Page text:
Kwok Sun Tang
I am a second-year graduate student. I grew up and studied in Hong Kong where ironically you can rarely see the night sky. On a day-to-day basis, you can typically find me attempting to ignite baby-stars in the early universe inside big super-computers. When I am not playing god in front of my pixelated universe, I am in the kitchen or the gym.
- Formation of the first stars and galaxies
- Primordial Chemistry
- Star Formation
Primordial Star Formation:
The emergence of first stars marks the end of the cosmic dark ages. They transform the early universe from its simple initial state to a universe with ever-growing complexity. The earliest stars altered the dynamics of the cosmos by heating and ionizing the surrounding gas, producing heavy elements that pave the way for the formation of later generations of stars and eventually planetary systems like our own solar system. The eventual collapse of some of these first stars might be the seed for growing supermassive black holes. These objects are too faint and distant to be observed with our current generation of telescopes. We must, therefore, create our own laboratory and simulate their formation with supercomputers.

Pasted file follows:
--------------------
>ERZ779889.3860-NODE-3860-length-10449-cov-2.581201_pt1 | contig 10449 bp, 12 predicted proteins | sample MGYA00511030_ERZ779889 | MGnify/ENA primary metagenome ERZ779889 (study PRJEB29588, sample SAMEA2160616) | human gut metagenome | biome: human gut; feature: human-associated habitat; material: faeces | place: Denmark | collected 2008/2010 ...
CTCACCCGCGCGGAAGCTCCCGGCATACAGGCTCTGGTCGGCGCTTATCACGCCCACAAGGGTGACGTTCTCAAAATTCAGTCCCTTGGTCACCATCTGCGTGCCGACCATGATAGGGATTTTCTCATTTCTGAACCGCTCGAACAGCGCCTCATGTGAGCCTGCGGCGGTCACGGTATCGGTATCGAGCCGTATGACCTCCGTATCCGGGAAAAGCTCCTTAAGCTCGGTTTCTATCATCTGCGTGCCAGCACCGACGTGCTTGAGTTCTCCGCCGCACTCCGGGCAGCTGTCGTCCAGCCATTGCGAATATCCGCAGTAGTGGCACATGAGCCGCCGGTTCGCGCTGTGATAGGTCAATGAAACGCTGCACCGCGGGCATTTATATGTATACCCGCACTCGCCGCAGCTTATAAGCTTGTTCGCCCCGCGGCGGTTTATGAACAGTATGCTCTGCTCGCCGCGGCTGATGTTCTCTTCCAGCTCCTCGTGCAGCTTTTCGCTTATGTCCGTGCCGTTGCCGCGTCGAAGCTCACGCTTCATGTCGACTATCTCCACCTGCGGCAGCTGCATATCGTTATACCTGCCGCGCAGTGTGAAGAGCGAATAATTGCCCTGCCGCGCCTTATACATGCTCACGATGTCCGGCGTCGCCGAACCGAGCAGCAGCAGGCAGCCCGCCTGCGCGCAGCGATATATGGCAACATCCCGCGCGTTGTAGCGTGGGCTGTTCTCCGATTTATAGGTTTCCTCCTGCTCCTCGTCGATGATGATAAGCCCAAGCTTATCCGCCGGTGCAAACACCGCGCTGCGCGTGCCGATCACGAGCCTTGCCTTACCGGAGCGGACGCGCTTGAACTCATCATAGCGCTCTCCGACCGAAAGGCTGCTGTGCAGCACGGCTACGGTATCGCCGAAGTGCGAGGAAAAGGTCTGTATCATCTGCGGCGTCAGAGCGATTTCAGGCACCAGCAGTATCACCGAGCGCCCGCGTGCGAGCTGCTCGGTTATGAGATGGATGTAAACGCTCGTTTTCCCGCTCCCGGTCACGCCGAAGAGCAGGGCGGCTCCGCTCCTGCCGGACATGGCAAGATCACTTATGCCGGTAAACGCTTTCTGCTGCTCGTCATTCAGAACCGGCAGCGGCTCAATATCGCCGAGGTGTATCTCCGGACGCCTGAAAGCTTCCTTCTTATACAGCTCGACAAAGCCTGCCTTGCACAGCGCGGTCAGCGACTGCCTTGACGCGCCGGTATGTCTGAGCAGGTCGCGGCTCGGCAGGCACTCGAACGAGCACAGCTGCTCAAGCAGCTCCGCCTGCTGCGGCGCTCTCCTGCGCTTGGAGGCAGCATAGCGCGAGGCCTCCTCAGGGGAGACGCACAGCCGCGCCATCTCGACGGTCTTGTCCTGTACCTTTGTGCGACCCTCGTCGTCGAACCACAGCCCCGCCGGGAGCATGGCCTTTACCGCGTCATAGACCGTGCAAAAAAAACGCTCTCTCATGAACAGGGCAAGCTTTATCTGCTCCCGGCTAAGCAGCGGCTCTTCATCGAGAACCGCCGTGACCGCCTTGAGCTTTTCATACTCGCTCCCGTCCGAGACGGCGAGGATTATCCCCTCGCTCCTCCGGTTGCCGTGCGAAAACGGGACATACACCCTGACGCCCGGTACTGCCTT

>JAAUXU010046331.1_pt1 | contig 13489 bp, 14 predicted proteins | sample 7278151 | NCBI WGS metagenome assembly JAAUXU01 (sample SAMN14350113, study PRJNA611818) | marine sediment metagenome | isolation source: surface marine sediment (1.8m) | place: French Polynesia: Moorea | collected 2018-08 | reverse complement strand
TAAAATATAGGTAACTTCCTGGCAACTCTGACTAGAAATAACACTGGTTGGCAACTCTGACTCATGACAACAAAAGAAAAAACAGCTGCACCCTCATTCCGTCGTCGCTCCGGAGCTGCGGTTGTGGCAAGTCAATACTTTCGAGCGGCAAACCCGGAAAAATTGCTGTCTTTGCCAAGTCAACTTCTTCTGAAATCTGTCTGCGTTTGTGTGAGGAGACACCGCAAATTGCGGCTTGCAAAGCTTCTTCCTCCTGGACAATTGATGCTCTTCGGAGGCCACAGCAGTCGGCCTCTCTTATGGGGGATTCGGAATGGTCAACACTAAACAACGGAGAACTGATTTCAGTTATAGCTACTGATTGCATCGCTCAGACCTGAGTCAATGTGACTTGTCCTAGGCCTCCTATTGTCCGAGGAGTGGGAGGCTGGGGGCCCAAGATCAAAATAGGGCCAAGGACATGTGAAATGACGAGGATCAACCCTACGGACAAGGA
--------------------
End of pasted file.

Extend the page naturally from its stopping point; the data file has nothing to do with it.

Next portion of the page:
One bottleneck of current state-of-the-art simulations is to solve for the chemistry involved which governs the heating and cooling of these primordial clouds and may dictate the accretion rate, and eventually the characteristic mass of PopIII stars. I and Matt are currently working on a chemistry model that enables us to push our simulations to higher density and seeing the first lights of these objects.
Present day star formation:
As a side project, I am also working with Prof. Mouschovias to understand the role of magnetic fields in the theory of present-day star formation. Understanding star formation rates is a central goal of modern star formation models, which most of them include only gravity and turbulence. However, observations seem to show that magnetic fields might play a bigger role than previously thought. We show that in a face-on galaxy M51, the mass-to-magnetic-flux ratio is a more appropriate parameter to characterize the status of star formation as opposed to the commonly used virial parameter (ratio of gravitational energy to the turbulent energy).
- BSc in Physics from The Chinese University of Hong Kong
- MPhil in Physics from The Chinese University of Hong Kong